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Movie Review (Glasgow Film Festival): ‘Where is Anne Frank’ Is A Naïve and Tonally Inconsistent Misfire

Movie Review (Glasgow Film Festival): ‘Where is Anne Frank’ Is A Naïve and Tonally Inconsistent Misfire

Director: Ari Folman

Writers: Anne Frank (based on the diary)

Stars: Michael Maloney, Ruby Stokes, Emily Carey

Synopsis: The film follows the journey of Kitty, the imaginary friend to whom Anne Frank dedicated her diary. A fiery teenager, Kitty wakes up in the near future in Anne Frank’s house in Amsterdam and embarks on a journey to find Anne, who she believes is still alive, in today’s Europe. While the young girl is shocked by the modern world, she also comes across Anne’s legacy.

It’s hard to assess the impact of Anne Frank on western discourse in 2022. For some, she is a shining beacon of hope and humanity amidst the brutality of the Holocaust. For others, she is the often maligned homework assignment you really don’t want to do. A generation knows her in terms of what she represents and what lessons we need to learn from her, but seldom do you hear about the girl herself. For she was just that: a young girl writing to an imaginary friend about the things young girls write about. For all that her tragic circumstance may have forced her to grow up much earlier than she should have, Frank’s innocence and playfulness are rarely explored. 

It’s perhaps this that Ari Folman is addressing in his latest, Where Is Anne Frank, a strangely childish – and sometimes startlingly naive – fantasy set predominantly in the present day as it looks at the impact Frank has had in her native Amsterdam. The animation is, at times, incredible and engaging. For instance, the scene in which Frank and her boyfriend Peter travel inside the radio their fathers are listening intently to for news of the war effort. However, even in this moment the sound quality is sadly lacking both in terms of its matching with the mouth movements of the characters, as well as the poor quality of acting. It’s a baffling decision given the quality of the animation and the pedigree of Folman himself, whose animation in Waltz With Bashir was an incredible and incendiary look at the Lebanese invasion of the early 80s.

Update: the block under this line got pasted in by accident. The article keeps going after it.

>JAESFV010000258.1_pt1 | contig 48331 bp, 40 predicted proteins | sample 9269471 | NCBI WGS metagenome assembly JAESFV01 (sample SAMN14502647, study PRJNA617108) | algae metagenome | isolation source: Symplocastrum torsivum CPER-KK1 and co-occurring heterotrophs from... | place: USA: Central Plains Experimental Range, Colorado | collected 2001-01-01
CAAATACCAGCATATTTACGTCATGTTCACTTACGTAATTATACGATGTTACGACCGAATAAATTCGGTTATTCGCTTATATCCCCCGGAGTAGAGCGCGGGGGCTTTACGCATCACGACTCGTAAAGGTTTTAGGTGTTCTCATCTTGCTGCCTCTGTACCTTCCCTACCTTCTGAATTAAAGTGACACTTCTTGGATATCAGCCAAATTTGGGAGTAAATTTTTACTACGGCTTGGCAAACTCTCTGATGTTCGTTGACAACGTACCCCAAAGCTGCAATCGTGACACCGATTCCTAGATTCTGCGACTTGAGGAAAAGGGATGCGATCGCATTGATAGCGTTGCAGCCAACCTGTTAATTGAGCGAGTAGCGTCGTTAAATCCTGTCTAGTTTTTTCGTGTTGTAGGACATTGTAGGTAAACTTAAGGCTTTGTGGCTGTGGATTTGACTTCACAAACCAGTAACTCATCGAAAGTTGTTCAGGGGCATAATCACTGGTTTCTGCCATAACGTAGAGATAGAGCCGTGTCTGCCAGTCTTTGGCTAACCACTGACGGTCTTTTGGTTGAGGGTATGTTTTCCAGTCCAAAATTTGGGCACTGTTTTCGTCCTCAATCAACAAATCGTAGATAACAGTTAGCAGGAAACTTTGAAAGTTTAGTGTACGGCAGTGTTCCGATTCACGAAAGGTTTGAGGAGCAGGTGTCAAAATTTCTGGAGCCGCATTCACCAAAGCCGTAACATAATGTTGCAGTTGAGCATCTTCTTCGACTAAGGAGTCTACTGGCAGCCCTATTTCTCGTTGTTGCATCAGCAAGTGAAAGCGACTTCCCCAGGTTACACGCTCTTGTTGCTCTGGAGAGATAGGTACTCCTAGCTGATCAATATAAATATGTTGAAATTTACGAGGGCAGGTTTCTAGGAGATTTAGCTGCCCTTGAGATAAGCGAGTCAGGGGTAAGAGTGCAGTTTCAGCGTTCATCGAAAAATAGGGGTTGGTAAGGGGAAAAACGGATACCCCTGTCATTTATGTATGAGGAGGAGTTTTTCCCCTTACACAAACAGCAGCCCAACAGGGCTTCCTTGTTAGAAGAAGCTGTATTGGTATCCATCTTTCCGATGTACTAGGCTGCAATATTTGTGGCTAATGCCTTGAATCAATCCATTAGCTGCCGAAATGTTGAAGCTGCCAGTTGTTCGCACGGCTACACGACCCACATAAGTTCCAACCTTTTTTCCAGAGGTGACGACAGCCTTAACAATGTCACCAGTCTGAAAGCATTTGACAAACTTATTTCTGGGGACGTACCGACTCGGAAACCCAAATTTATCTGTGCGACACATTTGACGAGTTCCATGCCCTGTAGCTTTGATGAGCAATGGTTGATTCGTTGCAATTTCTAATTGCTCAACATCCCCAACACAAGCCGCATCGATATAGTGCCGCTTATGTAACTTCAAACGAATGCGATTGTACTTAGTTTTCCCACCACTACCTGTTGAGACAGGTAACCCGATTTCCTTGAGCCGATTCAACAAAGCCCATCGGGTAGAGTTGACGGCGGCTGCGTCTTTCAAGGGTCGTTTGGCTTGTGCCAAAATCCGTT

It is Amsterdam in the near future. In the Anne Frank house, now a museum, a lightning strike occurs, causing the glass case around Frank’s famous diary to shatter. From the pages now exposed to the air erupts a colorful spiral, which becomes that of Frank’s imaginary friend Kitty, whom she addressed in her diary. Kitty is lost, scared, and confused. She heads out into the city to find her friend. As she wanders through Amsterdam, she discovers a city much changed from the one she remembers, a city which bears Frank’s name on many of its institutions: Anne Frank Library, Anne Frank School, and so on. With Frank’s diary in hand, Kitty suddenly becomes a target for the police and finds shelter with refugees, whilst also falling in love with a young street kid, also named Peter.